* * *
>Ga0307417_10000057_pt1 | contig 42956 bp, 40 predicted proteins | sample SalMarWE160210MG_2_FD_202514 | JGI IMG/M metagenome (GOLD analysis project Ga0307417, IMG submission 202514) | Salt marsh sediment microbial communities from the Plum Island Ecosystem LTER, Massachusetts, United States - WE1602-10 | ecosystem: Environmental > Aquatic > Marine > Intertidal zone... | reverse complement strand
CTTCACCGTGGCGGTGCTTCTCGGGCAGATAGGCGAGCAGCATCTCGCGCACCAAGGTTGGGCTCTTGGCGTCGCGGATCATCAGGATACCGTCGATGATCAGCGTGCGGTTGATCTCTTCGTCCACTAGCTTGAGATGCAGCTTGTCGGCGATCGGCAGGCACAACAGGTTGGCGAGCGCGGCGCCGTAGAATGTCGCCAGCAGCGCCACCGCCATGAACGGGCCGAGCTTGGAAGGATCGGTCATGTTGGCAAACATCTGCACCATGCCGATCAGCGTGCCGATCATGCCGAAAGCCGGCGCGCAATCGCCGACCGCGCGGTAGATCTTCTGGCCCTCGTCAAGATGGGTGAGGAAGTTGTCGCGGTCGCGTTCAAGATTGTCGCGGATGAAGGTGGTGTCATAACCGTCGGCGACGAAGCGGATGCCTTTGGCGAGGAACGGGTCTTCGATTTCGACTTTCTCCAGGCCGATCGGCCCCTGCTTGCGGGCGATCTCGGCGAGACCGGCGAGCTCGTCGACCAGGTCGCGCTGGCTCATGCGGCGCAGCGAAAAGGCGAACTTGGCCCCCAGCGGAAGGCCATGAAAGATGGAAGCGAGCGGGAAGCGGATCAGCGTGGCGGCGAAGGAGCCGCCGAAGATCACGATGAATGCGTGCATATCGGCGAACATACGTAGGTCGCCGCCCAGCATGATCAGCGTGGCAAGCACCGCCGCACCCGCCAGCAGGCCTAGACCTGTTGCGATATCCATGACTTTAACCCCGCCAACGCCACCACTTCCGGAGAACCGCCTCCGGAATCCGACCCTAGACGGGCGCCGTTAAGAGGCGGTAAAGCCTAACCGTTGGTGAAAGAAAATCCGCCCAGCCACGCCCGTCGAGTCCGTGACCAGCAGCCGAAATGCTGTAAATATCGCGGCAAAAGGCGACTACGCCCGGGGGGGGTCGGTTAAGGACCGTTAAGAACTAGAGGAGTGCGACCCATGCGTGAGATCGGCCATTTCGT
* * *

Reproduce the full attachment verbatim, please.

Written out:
>Ga0307417_10000057_pt1 | contig 42956 bp, 40 predicted proteins | sample SalMarWE160210MG_2_FD_202514 | JGI IMG/M metagenome (GOLD analysis project Ga0307417, IMG submission 202514) | Salt marsh sediment microbial communities from the Plum Island Ecosystem LTER, Massachusetts, United States - WE1602-10 | ecosystem: Environmental > Aquatic > Marine > Intertidal zone... | reverse complement strand
CTTCACCGTGGCGGTGCTTCTCGGGCAGATAGGCGAGCAGCATCTCGCGCACCAAGGTTGGGCTCTTGGCGTCGCGGATCATCAGGATACCGTCGATGATCAGCGTGCGGTTGATCTCTTCGTCCACTAGCTTGAGATGCAGCTTGTCGGCGATCGGCAGGCACAACAGGTTGGCGAGCGCGGCGCCGTAGAATGTCGCCAGCAGCGCCACCGCCATGAACGGGCCGAGCTTGGAAGGATCGGTCATGTTGGCAAACATCTGCACCATGCCGATCAGCGTGCCGATCATGCCGAAAGCCGGCGCGCAATCGCCGACCGCGCGGTAGATCTTCTGGCCCTCGTCAAGATGGGTGAGGAAGTTGTCGCGGTCGCGTTCAAGATTGTCGCGGATGAAGGTGGTGTCATAACCGTCGGCGACGAAGCGGATGCCTTTGGCGAGGAACGGGTCTTCGATTTCGACTTTCTCCAGGCCGATCGGCCCCTGCTTGCGGGCGATCTCGGCGAGACCGGCGAGCTCGTCGACCAGGTCGCGCTGGCTCATGCGGCGCAGCGAAAAGGCGAACTTGGCCCCCAGCGGAAGGCCATGAAAGATGGAAGCGAGCGGGAAGCGGATCAGCGTGGCGGCGAAGGAGCCGCCGAAGATCACGATGAATGCGTGCATATCGGCGAACATACGTAGGTCGCCGCCCAGCATGATCAGCGTGGCAAGCACCGCCGCACCCGCCAGCAGGCCTAGACCTGTTGCGATATCCATGACTTTAACCCCGCCAACGCCACCACTTCCGGAGAACCGCCTCCGGAATCCGACCCTAGACGGGCGCCGTTAAGAGGCGGTAAAGCCTAACCGTTGGTGAAAGAAAATCCGCCCAGCCACGCCCGTCGAGTCCGTGACCAGCAGCCGAAATGCTGTAAATATCGCGGCAAAAGGCGACTACGCCCGGGGGGGGTCGGTTAAGGACCGTTAAGAACTAGAGGAGTGCGACCCATGCGTGAGATCGGCCATTTCGT